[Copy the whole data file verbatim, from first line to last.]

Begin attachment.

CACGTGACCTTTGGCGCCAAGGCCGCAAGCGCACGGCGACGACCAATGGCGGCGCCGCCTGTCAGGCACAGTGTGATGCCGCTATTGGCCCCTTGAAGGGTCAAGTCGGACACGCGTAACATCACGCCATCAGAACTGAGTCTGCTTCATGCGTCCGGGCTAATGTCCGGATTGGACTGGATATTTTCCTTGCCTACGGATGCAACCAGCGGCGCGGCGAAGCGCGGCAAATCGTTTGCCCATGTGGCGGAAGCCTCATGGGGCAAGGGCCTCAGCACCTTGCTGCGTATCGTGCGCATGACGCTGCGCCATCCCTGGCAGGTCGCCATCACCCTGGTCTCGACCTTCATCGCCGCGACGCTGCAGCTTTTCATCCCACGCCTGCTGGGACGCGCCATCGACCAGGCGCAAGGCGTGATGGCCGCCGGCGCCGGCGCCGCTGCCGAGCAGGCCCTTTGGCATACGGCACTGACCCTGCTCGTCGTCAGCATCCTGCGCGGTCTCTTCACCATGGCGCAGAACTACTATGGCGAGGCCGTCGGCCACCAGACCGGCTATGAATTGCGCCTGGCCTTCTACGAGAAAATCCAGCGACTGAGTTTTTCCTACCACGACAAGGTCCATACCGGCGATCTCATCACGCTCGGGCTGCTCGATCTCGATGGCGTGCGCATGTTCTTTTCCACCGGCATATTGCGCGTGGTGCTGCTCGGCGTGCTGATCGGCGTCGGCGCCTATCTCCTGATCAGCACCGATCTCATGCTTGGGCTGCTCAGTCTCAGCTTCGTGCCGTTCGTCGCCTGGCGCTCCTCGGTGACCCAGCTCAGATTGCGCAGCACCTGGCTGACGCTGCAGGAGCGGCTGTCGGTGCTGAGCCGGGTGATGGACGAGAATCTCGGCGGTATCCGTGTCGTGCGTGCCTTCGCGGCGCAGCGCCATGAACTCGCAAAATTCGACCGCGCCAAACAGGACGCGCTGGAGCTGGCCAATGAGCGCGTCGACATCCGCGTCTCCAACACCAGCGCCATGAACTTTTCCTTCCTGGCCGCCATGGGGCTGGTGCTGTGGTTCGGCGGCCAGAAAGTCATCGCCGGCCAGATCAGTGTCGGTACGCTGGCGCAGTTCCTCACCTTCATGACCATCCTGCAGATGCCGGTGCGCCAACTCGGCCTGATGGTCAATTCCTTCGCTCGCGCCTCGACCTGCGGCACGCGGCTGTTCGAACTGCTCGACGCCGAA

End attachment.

CACGTGACCTTTGGCGCCAAGGCCGCAAGCGCACGGCGACGACCAATGGCGGCGCCGCCTGTCAGGCACAGTGTGATGCCGCTATTGGCCCCTTGAAGGGTCAAGTCGGACACGCGTAACATCACGCCATCAGAACTGAGTCTGCTTCATGCGTCCGGGCTAATGTCCGGATTGGACTGGATATTTTCCTTGCCTACGGATGCAACCAGCGGCGCGGCGAAGCGCGGCAAATCGTTTGCCCATGTGGCGGAAGCCTCATGGGGCAAGGGCCTCAGCACCTTGCTGCGTATCGTGCGCATGACGCTGCGCCATCCCTGGCAGGTCGCCATCACCCTGGTCTCGACCTTCATCGCCGCGACGCTGCAGCTTTTCATCCCACGCCTGCTGGGACGCGCCATCGACCAGGCGCAAGGCGTGATGGCCGCCGGCGCCGGCGCCGCTGCCGAGCAGGCCCTTTGGCATACGGCACTGACCCTGCTCGTCGTCAGCATCCTGCGCGGTCTCTTCACCATGGCGCAGAACTACTATGGCGAGGCCGTCGGCCACCAGACCGGCTATGAATTGCGCCTGGCCTTCTACGAGAAAATCCAGCGACTGAGTTTTTCCTACCACGACAAGGTCCATACCGGCGATCTCATCACGCTCGGGCTGCTCGATCTCGATGGCGTGCGCATGTTCTTTTCCACCGGCATATTGCGCGTGGTGCTGCTCGGCGTGCTGATCGGCGTCGGCGCCTATCTCCTGATCAGCACCGATCTCATGCTTGGGCTGCTCAGTCTCAGCTTCGTGCCGTTCGTCGCCTGGCGCTCCTCGGTGACCCAGCTCAGATTGCGCAGCACCTGGCTGACGCTGCAGGAGCGGCTGTCGGTGCTGAGCCGGGTGATGGACGAGAATCTCGGCGGTATCCGTGTCGTGCGTGCCTTCGCGGCGCAGCGCCATGAACTCGCAAAATTCGACCGCGCCAAACAGGACGCGCTGGAGCTGGCCAATGAGCGCGTCGACATCCGCGTCTCCAACACCAGCGCCATGAACTTTTCCTTCCTGGCCGCCATGGGGCTGGTGCTGTGGTTCGGCGGCCAGAAAGTCATCGCCGGCCAGATCAGTGTCGGTACGCTGGCGCAGTTCCTCACCTTCATGACCATCCTGCAGATGCCGGTGCGCCAACTCGGCCTGATGGTCAATTCCTTCGCTCGCGCCTCGACCTGCGGCACGCGGCTGTTCGAACTGCTCGACGCCGAA